I distinctly remember the day I tried to jump the height of a table. I stood in front of it, trying to psyche myself up to do it, but knowing I’d fail and bail as soon as my feet left the ground.
It’s a common feeling, in fact, it’s a basic instinct wired deep into our organisms called self-preservation.
Self-preservation is a tendency to avoid injury and maximise chances of survival. As a failed box jump could mean anything from a scratch to a face plant and beyond, our instincts kick in to help prevent ourselves from being harmed.
“Isto é CrossFit.”
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— CrossFit (@CrossFit) November 10, 2020
So, if we’re wired to not want to perform that slightly higher box jump, how can you get over the fear of box jumps?
1. Accept the fear
“Many athletes are ashamed to accept it, yet it is perfectly normal to be afraid,” says CrossFit L3 coach and Self Mastery founder, Juan Acevedo. “Most importantly, the fear always comes back. As you progress, you’ll be able to perform higher box jumps, but there’ll come a point where the height you’re attempting will bring back exactly the same fear as day one.
“It’s important to accept and normalise this fear and realise it’s a way for our bodies to signal: ‘be careful, pay attention now!’”
2. Gradually increase the height
“The difference between a 20’ and a 24’ box might not seem like much, but it is huge,” says coach Acevedo. “If you’re trying to increase your max jump, add height in the smallest increments possible. You won’t run out of energy.”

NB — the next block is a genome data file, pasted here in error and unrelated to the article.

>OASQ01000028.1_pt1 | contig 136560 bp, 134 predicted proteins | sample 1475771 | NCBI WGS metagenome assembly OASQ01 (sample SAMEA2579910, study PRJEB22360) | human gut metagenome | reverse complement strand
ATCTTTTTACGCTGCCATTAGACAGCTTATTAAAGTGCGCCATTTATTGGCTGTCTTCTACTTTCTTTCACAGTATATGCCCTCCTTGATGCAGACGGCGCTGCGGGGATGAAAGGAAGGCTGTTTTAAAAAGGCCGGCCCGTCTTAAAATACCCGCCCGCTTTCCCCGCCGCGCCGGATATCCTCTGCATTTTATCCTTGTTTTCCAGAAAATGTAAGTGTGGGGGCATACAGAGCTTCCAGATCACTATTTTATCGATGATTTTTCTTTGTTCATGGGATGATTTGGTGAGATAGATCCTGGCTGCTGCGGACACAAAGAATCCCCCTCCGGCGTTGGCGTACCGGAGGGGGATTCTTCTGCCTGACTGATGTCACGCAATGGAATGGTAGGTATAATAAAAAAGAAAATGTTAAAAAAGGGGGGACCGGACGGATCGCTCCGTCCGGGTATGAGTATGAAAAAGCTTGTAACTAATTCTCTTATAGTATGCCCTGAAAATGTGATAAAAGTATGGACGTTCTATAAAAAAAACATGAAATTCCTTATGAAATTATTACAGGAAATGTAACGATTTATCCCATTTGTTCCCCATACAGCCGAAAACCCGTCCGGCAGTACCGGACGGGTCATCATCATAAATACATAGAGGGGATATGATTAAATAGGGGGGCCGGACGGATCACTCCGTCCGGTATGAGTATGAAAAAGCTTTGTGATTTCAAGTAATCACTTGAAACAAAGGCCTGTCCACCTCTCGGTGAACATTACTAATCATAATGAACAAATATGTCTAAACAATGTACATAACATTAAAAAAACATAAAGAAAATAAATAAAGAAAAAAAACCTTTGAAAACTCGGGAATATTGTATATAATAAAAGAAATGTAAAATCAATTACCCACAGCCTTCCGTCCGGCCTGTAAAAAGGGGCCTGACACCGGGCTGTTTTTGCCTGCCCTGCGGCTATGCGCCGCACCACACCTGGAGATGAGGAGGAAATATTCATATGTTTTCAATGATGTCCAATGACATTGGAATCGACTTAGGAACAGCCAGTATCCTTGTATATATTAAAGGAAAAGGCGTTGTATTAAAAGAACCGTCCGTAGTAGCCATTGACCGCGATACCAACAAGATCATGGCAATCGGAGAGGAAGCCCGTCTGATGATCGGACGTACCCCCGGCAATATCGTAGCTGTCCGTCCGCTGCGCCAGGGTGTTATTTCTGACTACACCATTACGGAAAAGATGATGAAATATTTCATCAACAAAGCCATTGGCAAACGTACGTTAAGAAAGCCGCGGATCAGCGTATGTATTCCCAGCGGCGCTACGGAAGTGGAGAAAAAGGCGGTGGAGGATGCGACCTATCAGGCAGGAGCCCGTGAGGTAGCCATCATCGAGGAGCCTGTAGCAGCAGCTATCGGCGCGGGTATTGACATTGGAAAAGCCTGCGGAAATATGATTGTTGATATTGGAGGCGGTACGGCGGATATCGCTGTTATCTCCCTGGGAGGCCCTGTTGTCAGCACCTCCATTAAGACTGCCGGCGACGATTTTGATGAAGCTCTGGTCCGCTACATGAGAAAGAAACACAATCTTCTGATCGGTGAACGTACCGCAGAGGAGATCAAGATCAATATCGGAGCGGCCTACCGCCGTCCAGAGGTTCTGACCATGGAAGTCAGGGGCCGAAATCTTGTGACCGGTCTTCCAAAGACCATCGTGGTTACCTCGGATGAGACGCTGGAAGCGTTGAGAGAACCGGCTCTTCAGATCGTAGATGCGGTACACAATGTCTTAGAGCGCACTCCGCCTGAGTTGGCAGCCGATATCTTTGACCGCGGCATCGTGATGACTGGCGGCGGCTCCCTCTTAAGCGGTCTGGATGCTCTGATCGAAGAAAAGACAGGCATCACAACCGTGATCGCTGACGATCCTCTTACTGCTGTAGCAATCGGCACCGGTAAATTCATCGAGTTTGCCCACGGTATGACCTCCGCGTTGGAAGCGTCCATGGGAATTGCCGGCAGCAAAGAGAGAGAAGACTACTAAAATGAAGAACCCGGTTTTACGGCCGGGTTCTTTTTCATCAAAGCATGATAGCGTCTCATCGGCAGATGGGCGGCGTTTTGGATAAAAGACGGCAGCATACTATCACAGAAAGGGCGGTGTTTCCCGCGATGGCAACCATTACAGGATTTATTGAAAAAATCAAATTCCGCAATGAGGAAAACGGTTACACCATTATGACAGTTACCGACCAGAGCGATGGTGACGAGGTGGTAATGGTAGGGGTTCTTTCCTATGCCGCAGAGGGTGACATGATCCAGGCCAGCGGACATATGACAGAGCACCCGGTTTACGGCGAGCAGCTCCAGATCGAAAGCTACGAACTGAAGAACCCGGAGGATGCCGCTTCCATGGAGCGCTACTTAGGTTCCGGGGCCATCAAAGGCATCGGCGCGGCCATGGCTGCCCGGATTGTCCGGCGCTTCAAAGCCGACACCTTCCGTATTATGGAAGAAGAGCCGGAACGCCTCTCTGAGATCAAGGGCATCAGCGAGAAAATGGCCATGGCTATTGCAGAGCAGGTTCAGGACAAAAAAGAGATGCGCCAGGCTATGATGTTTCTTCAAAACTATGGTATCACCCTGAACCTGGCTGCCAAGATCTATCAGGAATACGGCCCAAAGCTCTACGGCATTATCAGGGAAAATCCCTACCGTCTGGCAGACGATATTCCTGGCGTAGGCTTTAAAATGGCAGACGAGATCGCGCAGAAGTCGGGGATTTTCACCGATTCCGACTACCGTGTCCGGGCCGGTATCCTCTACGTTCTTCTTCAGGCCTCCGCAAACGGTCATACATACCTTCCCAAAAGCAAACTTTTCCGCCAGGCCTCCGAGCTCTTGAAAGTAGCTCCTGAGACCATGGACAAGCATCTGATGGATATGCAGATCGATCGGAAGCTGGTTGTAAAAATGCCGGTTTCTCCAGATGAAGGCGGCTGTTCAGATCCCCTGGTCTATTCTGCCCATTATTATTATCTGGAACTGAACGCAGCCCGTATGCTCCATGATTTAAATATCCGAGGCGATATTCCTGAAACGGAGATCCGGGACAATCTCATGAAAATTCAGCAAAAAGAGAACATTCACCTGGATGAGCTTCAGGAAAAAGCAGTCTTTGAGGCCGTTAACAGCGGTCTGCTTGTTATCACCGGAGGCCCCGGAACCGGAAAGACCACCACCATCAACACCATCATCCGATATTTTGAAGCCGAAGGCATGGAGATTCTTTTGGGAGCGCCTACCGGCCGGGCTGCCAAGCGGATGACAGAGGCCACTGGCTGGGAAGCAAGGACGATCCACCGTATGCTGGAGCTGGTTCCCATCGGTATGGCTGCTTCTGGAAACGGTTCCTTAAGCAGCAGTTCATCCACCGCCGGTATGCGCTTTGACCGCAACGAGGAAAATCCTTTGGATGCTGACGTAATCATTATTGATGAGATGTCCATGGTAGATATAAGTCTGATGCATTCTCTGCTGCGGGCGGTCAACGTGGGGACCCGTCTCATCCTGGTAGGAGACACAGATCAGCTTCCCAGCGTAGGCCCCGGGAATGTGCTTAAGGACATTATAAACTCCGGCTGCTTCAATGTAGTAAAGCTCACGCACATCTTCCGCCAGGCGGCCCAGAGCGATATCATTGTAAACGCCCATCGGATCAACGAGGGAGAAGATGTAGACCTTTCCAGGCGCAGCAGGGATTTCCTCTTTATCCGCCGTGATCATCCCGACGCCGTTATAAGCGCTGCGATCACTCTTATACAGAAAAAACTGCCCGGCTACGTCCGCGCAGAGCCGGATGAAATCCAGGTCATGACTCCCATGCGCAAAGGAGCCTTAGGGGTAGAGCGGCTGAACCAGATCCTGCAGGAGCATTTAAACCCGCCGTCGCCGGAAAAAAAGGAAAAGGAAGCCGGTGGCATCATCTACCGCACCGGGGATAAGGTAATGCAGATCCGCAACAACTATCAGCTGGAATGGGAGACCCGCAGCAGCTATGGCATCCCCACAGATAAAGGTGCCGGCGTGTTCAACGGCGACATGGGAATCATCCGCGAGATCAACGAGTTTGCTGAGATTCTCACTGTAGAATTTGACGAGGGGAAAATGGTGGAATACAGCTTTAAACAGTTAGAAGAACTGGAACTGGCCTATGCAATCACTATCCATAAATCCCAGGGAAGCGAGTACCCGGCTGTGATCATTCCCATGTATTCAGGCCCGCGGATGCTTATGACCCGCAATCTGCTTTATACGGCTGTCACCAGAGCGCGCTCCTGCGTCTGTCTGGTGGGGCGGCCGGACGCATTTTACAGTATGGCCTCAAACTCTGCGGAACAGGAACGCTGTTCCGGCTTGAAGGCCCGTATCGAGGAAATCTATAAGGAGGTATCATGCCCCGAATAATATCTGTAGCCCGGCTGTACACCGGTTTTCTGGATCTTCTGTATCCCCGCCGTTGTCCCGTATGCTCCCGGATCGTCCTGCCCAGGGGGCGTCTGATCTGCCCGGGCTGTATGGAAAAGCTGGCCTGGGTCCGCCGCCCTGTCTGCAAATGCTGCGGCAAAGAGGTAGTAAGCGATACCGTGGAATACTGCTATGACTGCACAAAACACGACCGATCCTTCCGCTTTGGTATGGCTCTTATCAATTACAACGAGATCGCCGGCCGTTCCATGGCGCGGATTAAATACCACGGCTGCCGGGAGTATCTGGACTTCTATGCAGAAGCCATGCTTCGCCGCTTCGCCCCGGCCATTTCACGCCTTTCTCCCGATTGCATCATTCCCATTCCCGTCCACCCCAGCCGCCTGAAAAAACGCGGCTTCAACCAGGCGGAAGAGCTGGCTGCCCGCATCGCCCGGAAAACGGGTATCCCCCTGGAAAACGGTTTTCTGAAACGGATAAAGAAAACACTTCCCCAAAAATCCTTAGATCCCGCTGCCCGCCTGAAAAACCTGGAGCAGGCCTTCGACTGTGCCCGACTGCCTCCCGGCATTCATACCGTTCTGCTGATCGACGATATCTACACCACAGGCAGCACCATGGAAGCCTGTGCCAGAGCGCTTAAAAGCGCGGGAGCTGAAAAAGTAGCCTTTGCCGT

Source: Photo courtesy of CrossFic Inc.
3. Think outside the box
“Boxes can feel pretty intimidating to many athletes. Sometimes, all you have to do it start with a stack of plates and add height as required,” explains coach Acevedo. “Once you’ve reached the box’s height try switching.
“It might sound silly, as you’d be jumping the same height, but it gets athletes over the mental block!”
4. Choose heights you’re comfortable with
“During metcons, only use boxes you feel comfortable jumping up to,” recommends coach Acevedo. “Athletes partly feel this fear through lack of confidence – and confidence is built through delivery. It’s important to accumulate as many successful reps as possible because if you constantly fail you’ll dimmish your confidence and the fear will grow.
“Don’t resort to step-ups, even if that means lowering your box’s height and not RX’ing the workout. During metcons, focus less on height and more on successful jumps with good technique.”
5. Shin guards?
“Many of my athletes have finally decided to wear shin guards for box jumps,” says coach Acevedo. “They look like football players, but they no longer have accidents and can jump without fear. If you’ve scraped your shins more than once during box jumps, get over the public embarrassment and wear shin guards.”
Go and achieve new heights!
Source: Photo courtesy of CrossFit Inc.
Learn more about Dr Juan Acevedo’s methods under Self Mastery Training.
- box jump: Photo courtesy of CrossFic Inc.
- box jump rich froning: Photo courtesy of CrossFit Inc.
- get-over-box-jump-fear: Photo courtesy of CrossFit Inc.